FDA has issued a final rule to define the term "gluten-free" for voluntary use in the labeling of foods.
2011 Warren Prize Winner
Frits Koning, Ph.D., head of the Immunochemistry Section in the Department of Immunohematology and Blood Transfusion of the Leiden University Medical Centre (LUMC), the Netherlands, is recipient of the 2011 William K. Warren, Jr. Prize for Excellence in Celiac Disease Research. Professor Koning was presented with the award by Mr. William K. Warren, Jr. and gave the 2011 Warren Prize Lecture, "Celiac Disease: How complicated can it get?", on June 3, 2011.
Lectures Available online
The Warren Celiac Center has held a series of free community lectures over the past few years. They were filmed, and aired on UCSD-TV. They are also available for online viewing at UCSD-TV and on Youtube.com. Below are the links for each year's program and a program description.
2010 Community Lecture: "Celiac Disease and Gluten: Facts, Fiction & Controversies”
Date: November 2, 2010
Celiac disease is an inflammatory autoimmune disorder of the small intestine triggered by gluten, a protein found in wheat, rye and barley. Celiac disease is an inflammatory autoimmune disorder of the small intestine triggered by gluten, a protein found in wheat, rye and barley. With symptoms that vary from person to person, it's a disease that often remains undiagnosed. Join Martin Kagnoff, one of the country's leading authorities in Celiac disease research, Kimberly Newton, a pediatric gastroenterologist, and dietitian Shawna McNally for a detailed discussion about the disease and its many misconceptions.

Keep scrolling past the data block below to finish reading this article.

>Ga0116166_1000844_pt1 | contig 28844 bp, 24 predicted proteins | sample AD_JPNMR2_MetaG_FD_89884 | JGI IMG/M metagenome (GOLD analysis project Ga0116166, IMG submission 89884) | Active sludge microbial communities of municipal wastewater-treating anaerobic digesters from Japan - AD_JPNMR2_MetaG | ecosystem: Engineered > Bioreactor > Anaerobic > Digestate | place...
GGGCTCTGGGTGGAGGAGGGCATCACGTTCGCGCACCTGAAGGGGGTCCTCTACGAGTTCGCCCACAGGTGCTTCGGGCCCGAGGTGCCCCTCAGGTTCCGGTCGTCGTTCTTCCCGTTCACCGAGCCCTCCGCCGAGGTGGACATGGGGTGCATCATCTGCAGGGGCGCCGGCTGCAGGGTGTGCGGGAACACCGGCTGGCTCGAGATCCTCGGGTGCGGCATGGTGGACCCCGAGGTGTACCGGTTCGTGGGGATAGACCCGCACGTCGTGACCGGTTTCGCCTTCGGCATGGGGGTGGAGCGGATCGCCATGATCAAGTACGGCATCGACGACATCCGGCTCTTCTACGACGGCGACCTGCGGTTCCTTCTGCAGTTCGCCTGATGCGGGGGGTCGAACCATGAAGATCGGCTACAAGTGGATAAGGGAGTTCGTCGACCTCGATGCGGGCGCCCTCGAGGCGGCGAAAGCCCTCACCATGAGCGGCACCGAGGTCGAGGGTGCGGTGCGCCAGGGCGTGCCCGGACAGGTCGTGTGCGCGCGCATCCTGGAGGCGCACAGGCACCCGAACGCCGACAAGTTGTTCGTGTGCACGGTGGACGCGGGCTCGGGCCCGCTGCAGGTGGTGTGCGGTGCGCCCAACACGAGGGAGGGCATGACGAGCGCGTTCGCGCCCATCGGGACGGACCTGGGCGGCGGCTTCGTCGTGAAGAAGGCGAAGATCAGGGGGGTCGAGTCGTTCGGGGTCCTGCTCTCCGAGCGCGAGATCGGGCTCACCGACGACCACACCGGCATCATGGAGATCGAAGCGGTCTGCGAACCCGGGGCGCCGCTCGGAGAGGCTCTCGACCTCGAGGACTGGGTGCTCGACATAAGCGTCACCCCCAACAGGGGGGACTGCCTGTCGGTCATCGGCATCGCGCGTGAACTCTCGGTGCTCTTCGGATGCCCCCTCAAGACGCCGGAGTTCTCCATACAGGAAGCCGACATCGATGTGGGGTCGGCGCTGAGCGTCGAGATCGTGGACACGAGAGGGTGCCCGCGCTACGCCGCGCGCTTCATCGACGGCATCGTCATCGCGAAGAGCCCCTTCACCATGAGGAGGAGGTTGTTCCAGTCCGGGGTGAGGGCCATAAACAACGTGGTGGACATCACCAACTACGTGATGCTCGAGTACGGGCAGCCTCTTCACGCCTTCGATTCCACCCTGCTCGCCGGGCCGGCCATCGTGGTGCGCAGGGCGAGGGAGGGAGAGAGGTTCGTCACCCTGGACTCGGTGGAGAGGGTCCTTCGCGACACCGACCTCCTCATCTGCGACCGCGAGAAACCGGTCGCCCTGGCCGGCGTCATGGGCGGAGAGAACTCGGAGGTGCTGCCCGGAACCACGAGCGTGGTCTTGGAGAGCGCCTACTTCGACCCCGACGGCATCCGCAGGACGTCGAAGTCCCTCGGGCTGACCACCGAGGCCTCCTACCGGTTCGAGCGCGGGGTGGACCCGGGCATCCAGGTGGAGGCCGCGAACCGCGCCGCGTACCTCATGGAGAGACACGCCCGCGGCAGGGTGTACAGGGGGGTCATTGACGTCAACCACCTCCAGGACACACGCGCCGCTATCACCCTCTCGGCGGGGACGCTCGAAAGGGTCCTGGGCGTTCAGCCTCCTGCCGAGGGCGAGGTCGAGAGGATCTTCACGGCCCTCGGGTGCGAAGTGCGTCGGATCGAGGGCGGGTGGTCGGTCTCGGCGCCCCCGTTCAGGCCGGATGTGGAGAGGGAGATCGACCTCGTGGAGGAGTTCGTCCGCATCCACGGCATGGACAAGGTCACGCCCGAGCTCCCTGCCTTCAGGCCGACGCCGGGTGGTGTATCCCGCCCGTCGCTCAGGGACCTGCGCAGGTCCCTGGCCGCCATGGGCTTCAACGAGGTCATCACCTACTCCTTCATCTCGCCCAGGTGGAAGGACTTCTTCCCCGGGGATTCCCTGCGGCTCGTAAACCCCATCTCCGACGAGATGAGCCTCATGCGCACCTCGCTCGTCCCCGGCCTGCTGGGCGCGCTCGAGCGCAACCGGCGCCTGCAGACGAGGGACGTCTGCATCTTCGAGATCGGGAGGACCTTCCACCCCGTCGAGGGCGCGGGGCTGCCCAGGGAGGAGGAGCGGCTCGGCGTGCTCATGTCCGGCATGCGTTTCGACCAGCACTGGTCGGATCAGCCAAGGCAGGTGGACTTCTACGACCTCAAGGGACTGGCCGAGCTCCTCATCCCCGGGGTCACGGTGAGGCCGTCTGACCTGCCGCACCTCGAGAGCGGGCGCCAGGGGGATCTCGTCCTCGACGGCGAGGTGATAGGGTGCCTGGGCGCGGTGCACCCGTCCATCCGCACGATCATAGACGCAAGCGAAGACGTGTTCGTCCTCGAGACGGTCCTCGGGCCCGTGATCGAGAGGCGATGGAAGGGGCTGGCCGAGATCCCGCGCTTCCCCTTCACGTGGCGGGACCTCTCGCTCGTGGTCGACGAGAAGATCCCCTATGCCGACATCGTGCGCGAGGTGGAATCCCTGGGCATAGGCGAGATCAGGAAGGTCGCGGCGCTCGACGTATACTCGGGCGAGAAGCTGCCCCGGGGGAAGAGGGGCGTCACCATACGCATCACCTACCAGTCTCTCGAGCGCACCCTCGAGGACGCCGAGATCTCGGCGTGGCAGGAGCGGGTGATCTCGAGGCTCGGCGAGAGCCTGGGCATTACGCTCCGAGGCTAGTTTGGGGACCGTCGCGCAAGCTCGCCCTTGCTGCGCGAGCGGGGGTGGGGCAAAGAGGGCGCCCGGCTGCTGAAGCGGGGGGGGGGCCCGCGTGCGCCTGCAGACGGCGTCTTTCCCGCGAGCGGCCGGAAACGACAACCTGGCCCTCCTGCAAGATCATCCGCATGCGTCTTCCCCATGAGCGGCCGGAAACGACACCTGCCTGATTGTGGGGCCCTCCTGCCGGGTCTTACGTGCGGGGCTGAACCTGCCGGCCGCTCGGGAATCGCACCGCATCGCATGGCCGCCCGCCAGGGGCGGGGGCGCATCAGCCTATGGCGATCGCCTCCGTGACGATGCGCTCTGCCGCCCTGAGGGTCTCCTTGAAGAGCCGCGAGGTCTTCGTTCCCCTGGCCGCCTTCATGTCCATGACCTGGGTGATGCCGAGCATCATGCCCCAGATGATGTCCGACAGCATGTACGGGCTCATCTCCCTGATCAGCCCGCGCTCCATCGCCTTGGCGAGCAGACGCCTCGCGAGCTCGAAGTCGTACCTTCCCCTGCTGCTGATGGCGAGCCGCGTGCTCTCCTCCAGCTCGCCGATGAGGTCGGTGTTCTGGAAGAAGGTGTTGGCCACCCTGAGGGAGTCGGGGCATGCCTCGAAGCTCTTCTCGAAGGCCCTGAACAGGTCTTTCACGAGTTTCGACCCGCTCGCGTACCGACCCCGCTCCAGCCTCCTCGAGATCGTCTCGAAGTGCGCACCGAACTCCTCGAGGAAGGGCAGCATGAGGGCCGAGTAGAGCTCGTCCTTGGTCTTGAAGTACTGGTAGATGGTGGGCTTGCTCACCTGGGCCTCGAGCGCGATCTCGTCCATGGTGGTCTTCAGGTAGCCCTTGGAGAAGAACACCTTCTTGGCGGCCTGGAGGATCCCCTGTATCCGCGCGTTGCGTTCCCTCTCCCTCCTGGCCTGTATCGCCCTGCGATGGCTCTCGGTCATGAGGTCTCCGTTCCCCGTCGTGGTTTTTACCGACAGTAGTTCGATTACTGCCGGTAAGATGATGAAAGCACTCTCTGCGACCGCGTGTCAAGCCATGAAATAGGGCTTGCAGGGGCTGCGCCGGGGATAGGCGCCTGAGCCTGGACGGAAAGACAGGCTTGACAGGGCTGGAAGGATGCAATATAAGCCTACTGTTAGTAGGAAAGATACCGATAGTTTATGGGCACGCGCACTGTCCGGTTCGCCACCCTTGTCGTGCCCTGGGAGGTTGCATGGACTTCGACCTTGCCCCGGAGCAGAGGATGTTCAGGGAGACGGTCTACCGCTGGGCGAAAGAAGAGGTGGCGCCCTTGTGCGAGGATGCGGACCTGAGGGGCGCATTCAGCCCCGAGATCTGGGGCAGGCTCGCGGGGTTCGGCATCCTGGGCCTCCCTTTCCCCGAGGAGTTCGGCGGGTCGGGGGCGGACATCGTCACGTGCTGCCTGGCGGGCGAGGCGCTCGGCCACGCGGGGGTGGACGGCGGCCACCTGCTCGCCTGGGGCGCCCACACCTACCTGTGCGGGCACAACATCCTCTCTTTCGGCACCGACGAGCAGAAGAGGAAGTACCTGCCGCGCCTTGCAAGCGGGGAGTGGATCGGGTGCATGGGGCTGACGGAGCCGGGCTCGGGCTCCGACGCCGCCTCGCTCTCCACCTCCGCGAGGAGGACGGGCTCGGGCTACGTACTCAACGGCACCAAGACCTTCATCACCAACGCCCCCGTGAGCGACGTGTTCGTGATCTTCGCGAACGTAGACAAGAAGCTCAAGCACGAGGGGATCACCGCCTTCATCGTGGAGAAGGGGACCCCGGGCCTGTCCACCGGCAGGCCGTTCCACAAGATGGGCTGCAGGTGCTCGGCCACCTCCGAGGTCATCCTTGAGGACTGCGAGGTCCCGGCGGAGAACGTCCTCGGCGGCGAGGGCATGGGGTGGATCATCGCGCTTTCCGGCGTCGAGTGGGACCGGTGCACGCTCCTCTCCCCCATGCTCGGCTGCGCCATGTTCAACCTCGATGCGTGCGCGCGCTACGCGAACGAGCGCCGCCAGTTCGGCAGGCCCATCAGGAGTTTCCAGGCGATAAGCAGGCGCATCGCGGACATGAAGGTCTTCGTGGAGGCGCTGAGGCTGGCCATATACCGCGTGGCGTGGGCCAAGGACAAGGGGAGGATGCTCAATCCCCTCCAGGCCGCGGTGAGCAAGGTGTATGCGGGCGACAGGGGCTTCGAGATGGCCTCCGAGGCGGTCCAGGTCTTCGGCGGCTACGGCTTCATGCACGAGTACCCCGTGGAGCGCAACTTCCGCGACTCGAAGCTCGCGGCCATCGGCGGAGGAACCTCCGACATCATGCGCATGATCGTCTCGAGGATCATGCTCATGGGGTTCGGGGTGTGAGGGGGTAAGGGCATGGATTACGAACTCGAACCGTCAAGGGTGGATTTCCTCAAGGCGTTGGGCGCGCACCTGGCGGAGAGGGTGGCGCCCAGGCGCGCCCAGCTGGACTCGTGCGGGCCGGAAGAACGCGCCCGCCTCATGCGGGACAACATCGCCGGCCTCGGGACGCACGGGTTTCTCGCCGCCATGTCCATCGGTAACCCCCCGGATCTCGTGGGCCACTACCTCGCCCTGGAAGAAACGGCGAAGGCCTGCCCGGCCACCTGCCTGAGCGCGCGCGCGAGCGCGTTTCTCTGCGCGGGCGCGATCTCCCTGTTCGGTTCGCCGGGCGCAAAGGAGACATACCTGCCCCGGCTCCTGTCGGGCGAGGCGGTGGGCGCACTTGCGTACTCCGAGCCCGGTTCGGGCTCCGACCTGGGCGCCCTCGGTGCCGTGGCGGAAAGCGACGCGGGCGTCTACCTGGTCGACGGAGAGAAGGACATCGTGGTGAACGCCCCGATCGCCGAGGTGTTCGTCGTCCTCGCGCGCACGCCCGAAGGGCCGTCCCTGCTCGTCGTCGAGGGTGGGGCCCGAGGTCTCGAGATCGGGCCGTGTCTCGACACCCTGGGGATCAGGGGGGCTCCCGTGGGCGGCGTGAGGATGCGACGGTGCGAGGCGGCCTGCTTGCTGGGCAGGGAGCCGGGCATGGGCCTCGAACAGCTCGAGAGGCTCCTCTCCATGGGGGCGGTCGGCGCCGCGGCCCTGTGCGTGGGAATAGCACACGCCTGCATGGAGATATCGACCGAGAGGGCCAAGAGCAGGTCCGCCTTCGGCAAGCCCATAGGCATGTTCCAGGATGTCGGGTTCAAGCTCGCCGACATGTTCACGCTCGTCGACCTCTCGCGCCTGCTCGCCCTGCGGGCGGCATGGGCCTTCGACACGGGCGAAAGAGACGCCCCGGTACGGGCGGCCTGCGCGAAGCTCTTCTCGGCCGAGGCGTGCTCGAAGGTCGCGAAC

2008 Community Lecture: "Understanding Celiac Disease & Gluten Sensitivity: Your Gut Reaction”
Date: October 28, 2008
Celiac disease is an inflammatory condition of the small intestine triggered by the consumption of gluten, a dietary protein found in wheat, rye, and barley. It is estimated that 85% of the people in the U.S. with celiac disease remain undiagnosed. In this program, experts from the Wm. K. Warren Medical Research Center for Celiac Disease at UCSD help us to understand this disease. Martin F. Kagnoff, M.D., one of the country's leading authorities, and director of the center, discusses the role of various tests in diagnosis, how celiac disease affects the body, as well as gluten intolerance and wheat allergy in the absence of celiac disease. Kimberly P. Newton, M.D., Pediatric Gastroenterologist and director of the pediatric celiac clinic at Rady Children's Hospital in San Diego, covers special aspects of celiac disease in children. The Center's former dietitian shares how to keep celiac disease under control with a gluten-free diet.
2007 Community Lecture: "What You Need to Know About Celiac Disease and the Gluten-Free Diet”
Date: September 19, 2007
Can bread, pasta, cookies, pizza crust make you sick? The answer for 1 out of 100 people in the U.S. is yes. For this group, celiac disease, a frequently misdiagnosed digestive condition, is the cause. Join us for a thorough overview of the disease featuring recognized experts in the field presented by UCSD’s Wm. K. Warren Medical Research Center for Celiac Disease. Speakers include: Martin F. Kagnoff, M.D., one of the country’s leading authorities in Celiac Disease research, presenting on how this disease affects the body. Gregory S. Harmon, M.D., Gastroenterologist, covers diagnosis and treatment. The Center's former dietitian shares how to keep the disease under control with a gluten-free diet.